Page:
The picture includes the Mayor of Ottawa, Jim Watson, MPP Marie-France Lalonde, Beau's Executive Director and operations staff Bullfrog key staff, National Capital Commission ED, Moe Garahan, Executive Director of Just Food and Chair of Just Food.

Twelve kilometres east of Parliament Hill, the Just Food Farm grows a dazzling mix of organic fruits and vegetables including carrots, brussel sprouts and watermelon.

Executive director Moe Garahan tells me the 150-acre agricultural operation forms part of the National Capital Commission's Greenbelt yet it's squarely within Ottawa city limits. "We have a 25-year lease on one of the NCC's farm properties," she says, and it's a farm accessible by public transit. "You can take a city bus there: the O-C Transpo number 94."

Just Food is intriguing not only for its status as a rural-urban hybrid. It also boasts an unusual electricity source: a 10-kilowatt photovoltaic array launched in October 2017 with the financial assistance of Bullfrog Power and Beau's Brewery. The PV panels power a cooler and greenhouse — where the group will attempt year-round growing — and a circa-1920s barn that serves as an education centre.

"The whole farm is about education," Garahan tells me. She says elementary and high school students, along with corporate groups, tour the facility throughout the growing season, learning about agriculture and solar energy's inner workings. Last year, as part of Canada 150 celebrations, youth from across the country visited the property to witness the solar array's construction.

As befits its name, the farm is a hub for social action. It donates some of its crop to Gloucester Emergency Food Cupboard, a local charity that provides families in crisis with a four-day food supply. Sadly, people in this situation are often given sub-standard provisions; here they can receive high-quality organic produce. Just Food houses a program called FarmWorks that teaches street-involved youngsters how to grow vegetables and develop other skills that can help them find employment. The farm provides space for Karen refugees who came to Ottawa after surviving war in Burma. In a sensitively written post, the organization's website says the land offers these people, "who have endured years of displacement, a place of comfort and sense of home, as well as a place to practice and adapt their farming skills."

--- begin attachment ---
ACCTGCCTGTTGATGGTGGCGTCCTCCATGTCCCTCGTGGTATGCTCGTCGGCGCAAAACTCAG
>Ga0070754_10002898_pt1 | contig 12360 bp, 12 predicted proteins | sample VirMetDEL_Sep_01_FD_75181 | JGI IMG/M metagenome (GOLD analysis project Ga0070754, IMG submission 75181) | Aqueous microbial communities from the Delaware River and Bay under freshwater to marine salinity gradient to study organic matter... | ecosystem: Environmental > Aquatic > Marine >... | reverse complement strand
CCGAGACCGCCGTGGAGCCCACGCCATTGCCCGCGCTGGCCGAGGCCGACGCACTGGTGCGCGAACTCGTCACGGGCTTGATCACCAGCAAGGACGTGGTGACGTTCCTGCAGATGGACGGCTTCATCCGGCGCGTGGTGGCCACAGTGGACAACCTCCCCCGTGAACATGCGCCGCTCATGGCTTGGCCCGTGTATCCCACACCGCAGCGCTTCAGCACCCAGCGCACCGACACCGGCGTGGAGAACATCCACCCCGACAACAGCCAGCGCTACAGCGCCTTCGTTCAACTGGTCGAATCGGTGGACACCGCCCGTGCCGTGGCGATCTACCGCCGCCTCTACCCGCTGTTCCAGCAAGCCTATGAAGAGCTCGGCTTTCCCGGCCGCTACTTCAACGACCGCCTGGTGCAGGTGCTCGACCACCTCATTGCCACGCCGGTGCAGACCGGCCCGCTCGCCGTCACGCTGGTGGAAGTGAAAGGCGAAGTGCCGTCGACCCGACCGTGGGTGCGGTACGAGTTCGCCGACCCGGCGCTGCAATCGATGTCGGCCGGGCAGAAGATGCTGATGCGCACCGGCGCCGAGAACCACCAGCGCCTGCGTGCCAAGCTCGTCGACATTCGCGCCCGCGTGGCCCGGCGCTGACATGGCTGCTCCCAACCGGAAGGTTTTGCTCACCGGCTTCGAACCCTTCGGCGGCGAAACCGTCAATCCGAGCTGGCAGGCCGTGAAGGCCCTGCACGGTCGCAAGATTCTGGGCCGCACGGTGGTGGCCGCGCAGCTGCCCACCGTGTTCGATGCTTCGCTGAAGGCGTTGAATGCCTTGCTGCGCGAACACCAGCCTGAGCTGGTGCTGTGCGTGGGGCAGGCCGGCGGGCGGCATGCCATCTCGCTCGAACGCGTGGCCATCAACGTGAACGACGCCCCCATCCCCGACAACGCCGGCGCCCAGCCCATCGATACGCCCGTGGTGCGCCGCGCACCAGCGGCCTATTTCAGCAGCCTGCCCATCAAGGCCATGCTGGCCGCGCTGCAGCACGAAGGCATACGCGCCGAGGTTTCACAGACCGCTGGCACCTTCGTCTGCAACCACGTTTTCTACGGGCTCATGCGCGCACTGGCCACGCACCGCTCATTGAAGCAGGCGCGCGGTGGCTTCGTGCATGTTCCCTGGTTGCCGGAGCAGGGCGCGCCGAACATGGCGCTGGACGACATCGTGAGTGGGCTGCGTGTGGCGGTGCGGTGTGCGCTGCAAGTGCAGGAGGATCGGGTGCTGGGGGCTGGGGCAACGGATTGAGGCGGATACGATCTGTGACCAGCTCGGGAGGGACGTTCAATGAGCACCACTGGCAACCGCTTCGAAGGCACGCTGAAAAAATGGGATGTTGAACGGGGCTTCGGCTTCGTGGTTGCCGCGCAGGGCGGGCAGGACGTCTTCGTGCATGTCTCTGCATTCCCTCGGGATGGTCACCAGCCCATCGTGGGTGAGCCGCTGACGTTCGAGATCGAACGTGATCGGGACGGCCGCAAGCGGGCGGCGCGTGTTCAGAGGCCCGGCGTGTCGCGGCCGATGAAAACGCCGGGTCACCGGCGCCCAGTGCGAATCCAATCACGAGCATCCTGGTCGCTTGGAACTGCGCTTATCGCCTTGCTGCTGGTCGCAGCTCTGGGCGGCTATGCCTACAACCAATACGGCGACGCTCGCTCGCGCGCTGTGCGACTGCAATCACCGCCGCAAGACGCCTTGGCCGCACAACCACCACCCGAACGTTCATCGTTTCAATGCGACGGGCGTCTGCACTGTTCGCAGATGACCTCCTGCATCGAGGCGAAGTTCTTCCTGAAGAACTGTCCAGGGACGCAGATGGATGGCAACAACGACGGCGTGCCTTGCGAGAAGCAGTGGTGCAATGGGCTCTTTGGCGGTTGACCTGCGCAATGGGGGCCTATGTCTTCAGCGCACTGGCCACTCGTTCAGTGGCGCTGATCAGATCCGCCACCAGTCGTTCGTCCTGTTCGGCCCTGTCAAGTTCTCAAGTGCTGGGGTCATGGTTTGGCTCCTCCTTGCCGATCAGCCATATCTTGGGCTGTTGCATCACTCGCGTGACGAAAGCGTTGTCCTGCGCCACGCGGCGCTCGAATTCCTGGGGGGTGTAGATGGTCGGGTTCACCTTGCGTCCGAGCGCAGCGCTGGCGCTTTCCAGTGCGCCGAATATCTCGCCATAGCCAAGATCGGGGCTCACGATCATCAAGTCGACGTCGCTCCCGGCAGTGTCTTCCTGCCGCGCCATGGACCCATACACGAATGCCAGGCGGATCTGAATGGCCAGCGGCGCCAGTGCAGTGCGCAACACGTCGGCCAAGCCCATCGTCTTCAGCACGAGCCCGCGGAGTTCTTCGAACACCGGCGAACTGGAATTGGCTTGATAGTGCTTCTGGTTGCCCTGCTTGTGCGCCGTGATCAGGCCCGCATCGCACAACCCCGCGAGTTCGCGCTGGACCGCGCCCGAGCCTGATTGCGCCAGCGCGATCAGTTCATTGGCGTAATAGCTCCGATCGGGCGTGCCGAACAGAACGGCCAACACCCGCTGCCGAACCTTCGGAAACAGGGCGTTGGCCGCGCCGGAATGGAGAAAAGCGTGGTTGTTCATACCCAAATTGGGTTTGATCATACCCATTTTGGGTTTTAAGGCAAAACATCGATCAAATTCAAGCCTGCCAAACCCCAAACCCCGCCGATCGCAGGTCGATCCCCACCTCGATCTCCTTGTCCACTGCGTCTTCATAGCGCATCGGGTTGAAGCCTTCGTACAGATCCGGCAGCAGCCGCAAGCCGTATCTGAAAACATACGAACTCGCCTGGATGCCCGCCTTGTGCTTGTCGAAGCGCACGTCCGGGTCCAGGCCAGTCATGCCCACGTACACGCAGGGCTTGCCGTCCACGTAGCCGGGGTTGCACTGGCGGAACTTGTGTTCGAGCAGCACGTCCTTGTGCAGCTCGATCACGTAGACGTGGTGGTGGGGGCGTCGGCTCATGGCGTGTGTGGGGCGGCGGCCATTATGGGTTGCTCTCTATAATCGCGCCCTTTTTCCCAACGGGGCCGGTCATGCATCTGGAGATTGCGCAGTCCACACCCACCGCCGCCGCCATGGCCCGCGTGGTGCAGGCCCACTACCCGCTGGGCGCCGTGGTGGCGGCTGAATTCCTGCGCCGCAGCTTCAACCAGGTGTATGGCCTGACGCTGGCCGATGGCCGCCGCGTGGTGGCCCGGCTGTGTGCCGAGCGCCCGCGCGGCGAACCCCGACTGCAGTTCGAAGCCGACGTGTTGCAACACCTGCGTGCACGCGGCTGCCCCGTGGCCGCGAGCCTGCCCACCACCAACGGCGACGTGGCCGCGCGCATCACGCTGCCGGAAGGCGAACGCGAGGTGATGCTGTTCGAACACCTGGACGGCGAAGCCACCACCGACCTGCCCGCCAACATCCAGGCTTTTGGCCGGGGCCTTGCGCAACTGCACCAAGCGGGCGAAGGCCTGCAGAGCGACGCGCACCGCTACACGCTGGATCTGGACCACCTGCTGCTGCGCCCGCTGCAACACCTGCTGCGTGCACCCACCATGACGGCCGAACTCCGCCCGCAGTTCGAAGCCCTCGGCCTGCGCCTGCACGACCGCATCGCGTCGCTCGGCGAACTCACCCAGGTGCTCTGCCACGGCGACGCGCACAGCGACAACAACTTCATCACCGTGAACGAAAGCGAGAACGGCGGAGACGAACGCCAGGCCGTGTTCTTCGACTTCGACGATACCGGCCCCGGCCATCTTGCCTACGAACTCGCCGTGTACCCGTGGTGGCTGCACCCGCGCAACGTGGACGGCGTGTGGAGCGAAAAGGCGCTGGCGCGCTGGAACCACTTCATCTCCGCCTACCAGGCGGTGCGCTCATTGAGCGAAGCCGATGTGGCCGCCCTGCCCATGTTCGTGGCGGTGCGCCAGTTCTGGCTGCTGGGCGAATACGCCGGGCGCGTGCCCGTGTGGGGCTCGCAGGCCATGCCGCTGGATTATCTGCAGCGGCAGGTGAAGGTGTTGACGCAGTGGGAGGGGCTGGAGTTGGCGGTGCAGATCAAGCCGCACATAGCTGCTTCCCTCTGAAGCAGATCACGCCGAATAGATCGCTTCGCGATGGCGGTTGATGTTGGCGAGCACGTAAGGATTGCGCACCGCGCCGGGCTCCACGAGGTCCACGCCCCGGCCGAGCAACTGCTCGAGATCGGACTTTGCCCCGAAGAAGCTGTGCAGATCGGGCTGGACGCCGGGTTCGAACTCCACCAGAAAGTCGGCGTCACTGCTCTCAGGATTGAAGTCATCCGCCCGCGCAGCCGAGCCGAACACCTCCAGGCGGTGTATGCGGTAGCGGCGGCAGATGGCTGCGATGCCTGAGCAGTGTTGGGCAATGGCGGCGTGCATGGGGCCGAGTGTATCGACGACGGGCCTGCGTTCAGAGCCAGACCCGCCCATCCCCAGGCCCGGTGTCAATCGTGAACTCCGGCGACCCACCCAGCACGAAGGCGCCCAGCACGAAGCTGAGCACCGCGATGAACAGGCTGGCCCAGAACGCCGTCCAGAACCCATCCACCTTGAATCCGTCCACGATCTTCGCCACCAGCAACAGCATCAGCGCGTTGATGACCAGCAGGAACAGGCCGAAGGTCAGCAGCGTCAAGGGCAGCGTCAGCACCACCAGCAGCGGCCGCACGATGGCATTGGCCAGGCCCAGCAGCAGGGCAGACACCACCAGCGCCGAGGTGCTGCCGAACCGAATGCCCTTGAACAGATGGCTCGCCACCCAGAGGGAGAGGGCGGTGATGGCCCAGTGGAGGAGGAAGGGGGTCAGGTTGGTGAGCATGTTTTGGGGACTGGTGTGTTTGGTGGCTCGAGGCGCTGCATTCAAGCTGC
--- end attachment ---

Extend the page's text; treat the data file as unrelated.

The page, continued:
The project benefits from solar energy's affordability. "We expect over time the solar installation will save us money," Garahan says. "Operational funds are hard to come by, so solar, which is in abundance, helps facilitate all our work."

George Wright concurs. He grows oats at Castor River Farm, an Ottawa-area operation powered by wind and a three-kilowatt solar installation. "The price of solar panels has come down 10-fold," he explains. "Renewables are a form of insurance; they carry us through the lows. During bad growing seasons we have no hydro bill." If one needed another reason to embrace these energy sources, this is it: they can improve the economic security of the folks who grow our food.

W.H. Auden began his great poem, Law, Like Love with the words, "Law, say the gardeners, is the sun." He meant, perhaps, that all the Earth's bounty is ultimately attributable to the grand fireball in the sky. At Just Food Farm, with its new solar array, the sun brings forth more than vegetables and fruit. It energizes a powerful experiment in social justice.

Gideon Forman is a long time peace and environmental activist.

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